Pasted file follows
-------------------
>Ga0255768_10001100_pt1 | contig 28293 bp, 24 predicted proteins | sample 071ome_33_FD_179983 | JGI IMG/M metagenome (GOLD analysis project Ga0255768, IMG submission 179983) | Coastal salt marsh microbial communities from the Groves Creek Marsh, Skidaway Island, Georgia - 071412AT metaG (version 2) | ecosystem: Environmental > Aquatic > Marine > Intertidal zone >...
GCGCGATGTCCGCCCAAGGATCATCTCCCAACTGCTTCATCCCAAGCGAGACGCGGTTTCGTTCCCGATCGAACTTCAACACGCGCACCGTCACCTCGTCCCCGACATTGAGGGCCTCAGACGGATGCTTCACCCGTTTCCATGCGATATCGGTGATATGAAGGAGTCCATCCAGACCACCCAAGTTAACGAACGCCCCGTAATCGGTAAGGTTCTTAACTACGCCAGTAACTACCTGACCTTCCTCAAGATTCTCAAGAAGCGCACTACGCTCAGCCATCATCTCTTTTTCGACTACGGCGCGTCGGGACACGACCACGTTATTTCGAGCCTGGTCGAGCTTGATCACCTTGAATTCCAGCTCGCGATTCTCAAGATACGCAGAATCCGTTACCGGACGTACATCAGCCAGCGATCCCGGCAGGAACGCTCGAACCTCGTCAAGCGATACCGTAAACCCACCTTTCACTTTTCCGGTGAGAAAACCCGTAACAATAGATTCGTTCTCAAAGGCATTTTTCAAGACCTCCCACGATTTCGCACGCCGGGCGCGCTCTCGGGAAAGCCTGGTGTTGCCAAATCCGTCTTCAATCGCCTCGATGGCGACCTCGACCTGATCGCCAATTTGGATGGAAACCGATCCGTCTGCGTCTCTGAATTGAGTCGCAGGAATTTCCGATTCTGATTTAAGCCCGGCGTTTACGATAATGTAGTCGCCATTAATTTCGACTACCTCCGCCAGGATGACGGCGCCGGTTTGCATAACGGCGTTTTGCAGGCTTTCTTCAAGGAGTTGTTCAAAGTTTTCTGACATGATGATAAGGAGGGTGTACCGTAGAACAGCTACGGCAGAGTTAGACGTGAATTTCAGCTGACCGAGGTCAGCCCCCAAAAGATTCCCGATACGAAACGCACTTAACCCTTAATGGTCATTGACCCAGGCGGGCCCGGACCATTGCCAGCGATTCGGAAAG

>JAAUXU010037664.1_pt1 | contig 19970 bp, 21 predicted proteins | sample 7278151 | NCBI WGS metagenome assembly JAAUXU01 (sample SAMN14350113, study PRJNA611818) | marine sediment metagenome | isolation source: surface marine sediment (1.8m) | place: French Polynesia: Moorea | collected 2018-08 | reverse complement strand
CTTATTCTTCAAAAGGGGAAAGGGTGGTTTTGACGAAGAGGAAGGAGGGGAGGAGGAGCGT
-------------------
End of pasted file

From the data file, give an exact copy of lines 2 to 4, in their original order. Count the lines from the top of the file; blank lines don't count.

GCGCGATGTCCGCCCAAGGATCATCTCCCAACTGCTTCATCCCAAGCGAGACGCGGTTTCGTTCCCGATCGAACTTCAACACGCGCACCGTCACCTCGTCCCCGACATTGAGGGCCTCAGACGGATGCTTCACCCGTTTCCATGCGATATCGGTGATATGAAGGAGTCCATCCAGACCACCCAAGTTAACGAACGCCCCGTAATCGGTAAGGTTCTTAACTACGCCAGTAACTACCTGACCTTCCTCAAGATTCTCAAGAAGCGCACTACGCTCAGCCATCATCTCTTTTTCGACTACGGCGCGTCGGGACACGACCACGTTATTTCGAGCCTGGTCGAGCTTGATCACCTTGAATTCCAGCTCGCGATTCTCAAGATACGCAGAATCCGTTACCGGACGTACATCAGCCAGCGATCCCGGCAGGAACGCTCGAACCTCGTCAAGCGATACCGTAAACCCACCTTTCACTTTTCCGGTGAGAAAACCCGTAACAATAGATTCGTTCTCAAAGGCATTTTTCAAGACCTCCCACGATTTCGCACGCCGGGCGCGCTCTCGGGAAAGCCTGGTGTTGCCAAATCCGTCTTCAATCGCCTCGATGGCGACCTCGACCTGATCGCCAATTTGGATGGAAACCGATCCGTCTGCGTCTCTGAATTGAGTCGCAGGAATTTCCGATTCTGATTTAAGCCCGGCGTTTACGATAATGTAGTCGCCATTAATTTCGACTACCTCCGCCAGGATGACGGCGCCGGTTTGCATAACGGCGTTTTGCAGGCTTTCTTCAAGGAGTTGTTCAAAGTTTTCTGACATGATGATAAGGAGGGTGTACCGTAGAACAGCTACGGCAGAGTTAGACGTGAATTTCAGCTGACCGAGGTCAGCCCCCAAAAGATTCCCGATACGAAACGCACTTAACCCTTAATGGTCATTGACCCAGGCGGGCCCGGACCATTGCCAGCGATTCGGAAAG

>JAAUXU010037664.1_pt1 | contig 19970 bp, 21 predicted proteins | sample 7278151 | NCBI WGS metagenome assembly JAAUXU01 (sample SAMN14350113, study PRJNA611818) | marine sediment metagenome | isolation source: surface marine sediment (1.8m) | place: French Polynesia: Moorea | collected 2018-08 | reverse complement strand
CTTATTCTTCAAAAGGGGAAAGGGTGGTTTTGACGAAGAGGAAGGAGGGGAGGAGGAGCGT